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Issue 126

Ideal Syllabus: Tom McCarthy

Shortlisted for this year's Man Booker Prize, author and artist Tom McCarthy list the books that have influenced him

BY Tom McCarthy in Critic's Guides | 01 OCT 09

 William Shakespeare

Macbeth (The Arden Shakespeare, London, 2003; first published in 1623)

When my mother told me the story of Macbeth, she made it clear that it was written by Shakespeare. So he became a character as well, over and above Macbeth. And I thought: ‘That’s who I want to be – Shakespeare.’ So I borrowed a neighbour’s typewriter and started writing Macbeth, by Tom McCarthy.’ Unfortunately the manuscript hasn’t survived.

Thomas Mann

Tonio Kröger (Published in one volume with Tristan and Death in Venice, Penguin Books, London, 1955; first published 1903)

Mann’s novella made me understand the Macbeth-era fissure between character and writer all over again as a teenager. You’ve got Tonio’s contemporaries, traversing the surface of events unplagued by self-awareness; then Tonio, who longs for that naivety denied him by his writerly Erkenntnis, his consciousness of the symbolic structures that frame everything.

Joseph Conrad

Heart of Darkness (Penguin Books, London, 1995; first published 1902)

I must have known a third of this book by heart at one point. Nothing was ever the same again after it.

Maurice Sendak

Where the Wild Things Are (Harper & Row, New York, 1963)

Essentially Heart of Darkness done as a children’s book. It’s got near-identical sequences: Max becoming King of the Wild Things/Kurtz, ‘taking a high seat among the devils of the land’; the Wild Rumpus/‘unspeakable rites’; the anguished cry of the dark mistress as Max/Kurtz leaves to return to European ‘civilization’.

James Joyce

Finnegans Wake (Faber and Faber, London, 1939)

The source-code of the novel, of all novels – the matrix of their possibility laid bare. Presents the same challenge to any serious writer as Kazimir Malevich’s White on White from 1918 does to painters.


The Castafiore Emerald (Methuen, London, 1963)

I probably learnt more about narrative structure from Hergé than from any other writer – and he’s not even a ‘proper’ writer! This book performs every narrative manoeuvre, every trick of misdirection, jamming, splitting, doubling, skidding and so on, to perfection, and does this at a Wake-like degree-zero of writing: nothing happens in it.

Thomas Pynchon

Gravity’s Rainbow (Vintage, London, 2000; first published 1973)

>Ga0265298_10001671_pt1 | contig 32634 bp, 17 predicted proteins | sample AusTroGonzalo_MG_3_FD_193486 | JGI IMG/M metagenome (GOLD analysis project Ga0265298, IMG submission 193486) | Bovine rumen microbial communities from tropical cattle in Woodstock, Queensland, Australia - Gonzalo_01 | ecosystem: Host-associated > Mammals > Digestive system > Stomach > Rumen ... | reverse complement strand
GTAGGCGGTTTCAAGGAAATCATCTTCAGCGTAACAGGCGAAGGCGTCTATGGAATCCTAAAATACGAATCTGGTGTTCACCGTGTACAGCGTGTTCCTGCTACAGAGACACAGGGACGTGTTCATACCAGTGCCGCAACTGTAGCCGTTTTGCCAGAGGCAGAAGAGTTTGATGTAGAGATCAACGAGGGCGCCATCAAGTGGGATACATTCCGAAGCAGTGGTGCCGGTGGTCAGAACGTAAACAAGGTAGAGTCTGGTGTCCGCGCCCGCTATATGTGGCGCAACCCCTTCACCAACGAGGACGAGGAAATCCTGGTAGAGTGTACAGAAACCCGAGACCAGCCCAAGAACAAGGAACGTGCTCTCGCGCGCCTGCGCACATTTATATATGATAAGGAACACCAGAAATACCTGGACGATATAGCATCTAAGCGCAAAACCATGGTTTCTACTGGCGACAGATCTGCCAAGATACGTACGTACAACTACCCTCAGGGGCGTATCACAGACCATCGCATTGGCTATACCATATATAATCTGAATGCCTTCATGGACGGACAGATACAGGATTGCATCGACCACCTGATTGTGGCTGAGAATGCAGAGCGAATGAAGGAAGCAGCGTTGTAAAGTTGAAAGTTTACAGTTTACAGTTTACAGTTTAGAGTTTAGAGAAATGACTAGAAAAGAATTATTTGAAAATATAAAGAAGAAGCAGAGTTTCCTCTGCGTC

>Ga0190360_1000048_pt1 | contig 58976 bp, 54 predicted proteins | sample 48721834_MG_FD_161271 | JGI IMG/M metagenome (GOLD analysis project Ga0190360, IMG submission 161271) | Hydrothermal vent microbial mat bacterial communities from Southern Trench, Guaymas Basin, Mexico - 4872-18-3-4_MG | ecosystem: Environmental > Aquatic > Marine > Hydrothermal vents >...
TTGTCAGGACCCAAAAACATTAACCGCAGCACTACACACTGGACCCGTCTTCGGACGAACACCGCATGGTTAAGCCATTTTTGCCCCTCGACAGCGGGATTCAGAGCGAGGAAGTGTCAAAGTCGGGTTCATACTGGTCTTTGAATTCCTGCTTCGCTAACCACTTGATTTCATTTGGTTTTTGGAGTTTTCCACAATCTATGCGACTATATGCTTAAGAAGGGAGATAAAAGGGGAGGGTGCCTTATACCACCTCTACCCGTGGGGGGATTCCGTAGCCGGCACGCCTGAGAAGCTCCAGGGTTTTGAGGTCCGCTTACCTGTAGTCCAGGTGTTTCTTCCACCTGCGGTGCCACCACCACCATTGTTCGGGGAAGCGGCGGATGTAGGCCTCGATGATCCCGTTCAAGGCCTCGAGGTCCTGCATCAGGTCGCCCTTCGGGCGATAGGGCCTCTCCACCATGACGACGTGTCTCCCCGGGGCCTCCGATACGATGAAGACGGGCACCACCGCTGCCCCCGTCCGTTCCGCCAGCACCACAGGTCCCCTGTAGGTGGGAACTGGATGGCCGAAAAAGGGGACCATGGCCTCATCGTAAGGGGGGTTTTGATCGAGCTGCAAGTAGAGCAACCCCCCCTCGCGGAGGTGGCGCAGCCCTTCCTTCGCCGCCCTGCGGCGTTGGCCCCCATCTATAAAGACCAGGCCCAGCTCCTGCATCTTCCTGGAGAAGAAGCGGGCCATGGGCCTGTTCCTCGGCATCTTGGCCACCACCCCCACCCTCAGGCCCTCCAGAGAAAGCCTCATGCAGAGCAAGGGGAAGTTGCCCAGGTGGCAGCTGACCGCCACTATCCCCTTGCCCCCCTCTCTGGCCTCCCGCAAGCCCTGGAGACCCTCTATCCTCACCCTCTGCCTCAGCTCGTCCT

I read this at 19 or so and just thought, like, fuck, wow: this is the marker, the pace-setter for the contemporary novel.

William Burroughs

Nova Express (Panther Books, London, 1964)

Burroughs is like a long-form poet: he makes prose do what usually only verse can. Cut language up and the world leaps out, in the words of Gerard Manley Hopkins, ‘like shining from shook foil’.

Jacques Derrida

The Post Card: From Socrates to Freud and Beyond (University of Chicago Press, Chicago, 1987)

Philosophy as a long open (if encrypted) letter sent from Socrates to Freud and back again; writing as technology, as transmission; and transmission as love.

William Faulkner

The Sound and the Fury (Penguin Modern Classics, London, 1976; first published 1931)

The single best novel ever written.

Alain Robbe-Grillet

The Voyeur (One World Classics, Richmond, 2009: first published 1958)

Structure, geometry, repetition – and at the heart of all of these, psychosis. Genius.

Herman Melville

Moby-Dick (Vintage, London, 2007; first published 1851)

I could say the same thing about this as about The Voyeur – the difference being that Moby-Dick occupies the opposite end of the spectrum, as the ultimate maximalist novel. I love the way lots of the chapters start out explaining some boring technical point about maritime law and work themselves up into wild, lyrical visions about history, desire and human frailty.

Maurice Blanchot

The Gaze of Orpheus (Station Hill Press, Barrytown, 1981)

To say what literature essentially is or isn’t is a doomed undertaking. But Blanchot feels his way better than anyone else around the outlines of what it might be: a space (of disappearance), a mode (of being-towards-death), a demand (impossible to satisfy) and a seduction.

Tom McCarthy is a writer and artist who lives in London, UK. His novel Remainder (first published by Metronome Press in 2005 and by Alma Books in 2006) won the 2007 Believer Book Award and is currently being adapted for cinema by Film4. The activities of his (perhaps fictitious, perhaps not) avant-garde art ‘organization’ the International Necronautical Society take the form of publications, declarations, exhibitions and events. His new novel, C, which he describes as ‘being about technology and mourning’, will be published by Jonathan Cape in 2010.

Tom McCarthy is a novelist whose work has been translated into more than 20 languages and adapted for cinema, theatre and radio. His first novel, Remainder, won the 2008 Believer Book Award; his third, C, was a 2010 Booker Prize finalist, as was his fourth, Satin Island, in 2015. In 2013, he was awarded the inaugural Windham Campbell Prize for Fiction. His new novel, The Making of Incarnation, will be published in September 2021.